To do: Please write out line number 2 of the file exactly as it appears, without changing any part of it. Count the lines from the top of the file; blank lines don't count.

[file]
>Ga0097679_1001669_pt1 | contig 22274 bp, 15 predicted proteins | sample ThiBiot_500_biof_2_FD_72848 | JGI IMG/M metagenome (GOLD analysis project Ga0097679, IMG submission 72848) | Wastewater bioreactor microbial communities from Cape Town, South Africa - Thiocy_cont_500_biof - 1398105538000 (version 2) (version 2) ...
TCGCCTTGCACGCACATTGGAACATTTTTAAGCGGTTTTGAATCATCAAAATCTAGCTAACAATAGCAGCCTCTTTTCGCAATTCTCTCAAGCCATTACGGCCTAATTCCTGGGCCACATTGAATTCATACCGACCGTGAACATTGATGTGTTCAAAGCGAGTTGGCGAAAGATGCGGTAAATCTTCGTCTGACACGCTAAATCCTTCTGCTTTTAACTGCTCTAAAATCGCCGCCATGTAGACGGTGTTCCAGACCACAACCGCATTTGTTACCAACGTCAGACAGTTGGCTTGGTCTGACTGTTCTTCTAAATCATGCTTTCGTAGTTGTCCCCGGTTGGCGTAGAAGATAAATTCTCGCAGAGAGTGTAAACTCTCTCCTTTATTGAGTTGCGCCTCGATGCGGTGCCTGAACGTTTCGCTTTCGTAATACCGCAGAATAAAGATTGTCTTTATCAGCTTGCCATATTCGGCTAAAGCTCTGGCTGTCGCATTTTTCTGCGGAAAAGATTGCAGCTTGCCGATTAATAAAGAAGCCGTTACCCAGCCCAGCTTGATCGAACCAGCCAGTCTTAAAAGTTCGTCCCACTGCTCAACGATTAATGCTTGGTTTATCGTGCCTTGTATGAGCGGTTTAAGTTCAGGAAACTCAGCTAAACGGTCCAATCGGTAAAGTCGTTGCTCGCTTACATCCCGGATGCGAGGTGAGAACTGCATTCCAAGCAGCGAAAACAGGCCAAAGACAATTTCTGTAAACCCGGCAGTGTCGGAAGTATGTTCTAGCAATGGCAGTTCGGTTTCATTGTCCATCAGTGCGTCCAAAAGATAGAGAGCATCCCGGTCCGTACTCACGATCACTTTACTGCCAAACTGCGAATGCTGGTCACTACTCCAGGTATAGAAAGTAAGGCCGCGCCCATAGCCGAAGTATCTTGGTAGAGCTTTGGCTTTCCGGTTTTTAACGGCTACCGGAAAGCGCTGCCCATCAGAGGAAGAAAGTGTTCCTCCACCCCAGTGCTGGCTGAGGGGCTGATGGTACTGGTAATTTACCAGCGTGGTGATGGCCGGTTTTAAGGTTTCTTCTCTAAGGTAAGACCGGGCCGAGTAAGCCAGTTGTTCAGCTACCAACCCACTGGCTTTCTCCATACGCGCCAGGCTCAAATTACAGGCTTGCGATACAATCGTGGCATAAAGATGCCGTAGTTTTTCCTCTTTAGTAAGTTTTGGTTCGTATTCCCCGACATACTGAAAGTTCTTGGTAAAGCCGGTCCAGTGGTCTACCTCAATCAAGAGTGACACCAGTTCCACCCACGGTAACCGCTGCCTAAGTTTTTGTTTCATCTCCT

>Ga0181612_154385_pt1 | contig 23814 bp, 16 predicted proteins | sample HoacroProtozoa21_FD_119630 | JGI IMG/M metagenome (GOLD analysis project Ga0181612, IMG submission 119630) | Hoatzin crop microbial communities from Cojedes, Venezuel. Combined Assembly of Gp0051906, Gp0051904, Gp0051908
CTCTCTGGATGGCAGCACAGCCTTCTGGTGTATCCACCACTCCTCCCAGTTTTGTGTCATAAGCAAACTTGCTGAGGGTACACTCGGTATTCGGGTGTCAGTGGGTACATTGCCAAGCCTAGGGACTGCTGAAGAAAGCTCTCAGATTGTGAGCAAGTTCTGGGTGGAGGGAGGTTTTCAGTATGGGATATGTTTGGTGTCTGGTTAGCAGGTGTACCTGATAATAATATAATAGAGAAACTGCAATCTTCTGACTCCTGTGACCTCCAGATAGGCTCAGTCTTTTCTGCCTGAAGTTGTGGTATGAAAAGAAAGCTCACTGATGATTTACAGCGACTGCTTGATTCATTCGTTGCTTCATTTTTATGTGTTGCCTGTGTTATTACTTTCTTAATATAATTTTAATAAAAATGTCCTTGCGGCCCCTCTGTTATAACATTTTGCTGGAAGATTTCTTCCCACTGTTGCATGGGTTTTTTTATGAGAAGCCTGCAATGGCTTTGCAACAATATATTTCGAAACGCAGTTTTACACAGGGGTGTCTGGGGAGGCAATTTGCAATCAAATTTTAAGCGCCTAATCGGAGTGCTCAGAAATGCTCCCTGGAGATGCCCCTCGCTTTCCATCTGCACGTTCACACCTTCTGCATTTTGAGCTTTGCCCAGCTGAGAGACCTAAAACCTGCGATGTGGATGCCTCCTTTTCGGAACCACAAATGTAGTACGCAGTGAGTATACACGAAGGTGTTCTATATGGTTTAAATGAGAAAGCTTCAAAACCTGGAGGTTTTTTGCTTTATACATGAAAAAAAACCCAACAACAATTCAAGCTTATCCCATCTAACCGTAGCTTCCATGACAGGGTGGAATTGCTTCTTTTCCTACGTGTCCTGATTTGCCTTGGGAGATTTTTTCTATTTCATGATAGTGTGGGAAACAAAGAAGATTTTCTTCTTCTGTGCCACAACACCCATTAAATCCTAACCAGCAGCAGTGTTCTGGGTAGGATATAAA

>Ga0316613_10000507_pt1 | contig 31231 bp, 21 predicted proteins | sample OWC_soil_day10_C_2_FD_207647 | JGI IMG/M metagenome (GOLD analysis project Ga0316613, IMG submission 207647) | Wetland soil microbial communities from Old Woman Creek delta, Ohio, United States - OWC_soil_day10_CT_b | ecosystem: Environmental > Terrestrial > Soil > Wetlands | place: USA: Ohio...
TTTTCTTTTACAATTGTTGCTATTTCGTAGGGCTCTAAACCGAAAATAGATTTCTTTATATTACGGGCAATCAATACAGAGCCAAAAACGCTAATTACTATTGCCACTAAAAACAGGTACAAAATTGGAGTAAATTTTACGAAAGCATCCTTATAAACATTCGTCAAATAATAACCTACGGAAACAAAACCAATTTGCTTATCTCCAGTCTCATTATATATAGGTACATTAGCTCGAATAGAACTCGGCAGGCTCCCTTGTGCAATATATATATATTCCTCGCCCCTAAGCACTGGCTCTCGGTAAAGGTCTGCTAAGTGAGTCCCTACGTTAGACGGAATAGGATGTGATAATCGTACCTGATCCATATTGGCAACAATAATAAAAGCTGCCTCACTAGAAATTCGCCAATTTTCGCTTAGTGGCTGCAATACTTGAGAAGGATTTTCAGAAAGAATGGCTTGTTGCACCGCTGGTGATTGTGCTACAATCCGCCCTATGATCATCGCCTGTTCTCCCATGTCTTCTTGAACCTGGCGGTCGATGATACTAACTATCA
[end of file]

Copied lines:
TCGCCTTGCACGCACATTGGAACATTTTTAAGCGGTTTTGAATCATCAAAATCTAGCTAACAATAGCAGCCTCTTTTCGCAATTCTCTCAAGCCATTACGGCCTAATTCCTGGGCCACATTGAATTCATACCGACCGTGAACATTGATGTGTTCAAAGCGAGTTGGCGAAAGATGCGGTAAATCTTCGTCTGACACGCTAAATCCTTCTGCTTTTAACTGCTCTAAAATCGCCGCCATGTAGACGGTGTTCCAGACCACAACCGCATTTGTTACCAACGTCAGACAGTTGGCTTGGTCTGACTGTTCTTCTAAATCATGCTTTCGTAGTTGTCCCCGGTTGGCGTAGAAGATAAATTCTCGCAGAGAGTGTAAACTCTCTCCTTTATTGAGTTGCGCCTCGATGCGGTGCCTGAACGTTTCGCTTTCGTAATACCGCAGAATAAAGATTGTCTTTATCAGCTTGCCATATTCGGCTAAAGCTCTGGCTGTCGCATTTTTCTGCGGAAAAGATTGCAGCTTGCCGATTAATAAAGAAGCCGTTACCCAGCCCAGCTTGATCGAACCAGCCAGTCTTAAAAGTTCGTCCCACTGCTCAACGATTAATGCTTGGTTTATCGTGCCTTGTATGAGCGGTTTAAGTTCAGGAAACTCAGCTAAACGGTCCAATCGGTAAAGTCGTTGCTCGCTTACATCCCGGATGCGAGGTGAGAACTGCATTCCAAGCAGCGAAAACAGGCCAAAGACAATTTCTGTAAACCCGGCAGTGTCGGAAGTATGTTCTAGCAATGGCAGTTCGGTTTCATTGTCCATCAGTGCGTCCAAAAGATAGAGAGCATCCCGGTCCGTACTCACGATCACTTTACTGCCAAACTGCGAATGCTGGTCACTACTCCAGGTATAGAAAGTAAGGCCGCGCCCATAGCCGAAGTATCTTGGTAGAGCTTTGGCTTTCCGGTTTTTAACGGCTACCGGAAAGCGCTGCCCATCAGAGGAAGAAAGTGTTCCTCCACCCCAGTGCTGGCTGAGGGGCTGATGGTACTGGTAATTTACCAGCGTGGTGATGGCCGGTTTTAAGGTTTCTTCTCTAAGGTAAGACCGGGCCGAGTAAGCCAGTTGTTCAGCTACCAACCCACTGGCTTTCTCCATACGCGCCAGGCTCAAATTACAGGCTTGCGATACAATCGTGGCATAAAGATGCCGTAGTTTTTCCTCTTTAGTAAGTTTTGGTTCGTATTCCCCGACATACTGAAAGTTCTTGGTAAAGCCGGTCCAGTGGTCTACCTCAATCAAGAGTGACACCAGTTCCACCCACGGTAACCGCTGCCTAAGTTTTTGTTTCATCTCCT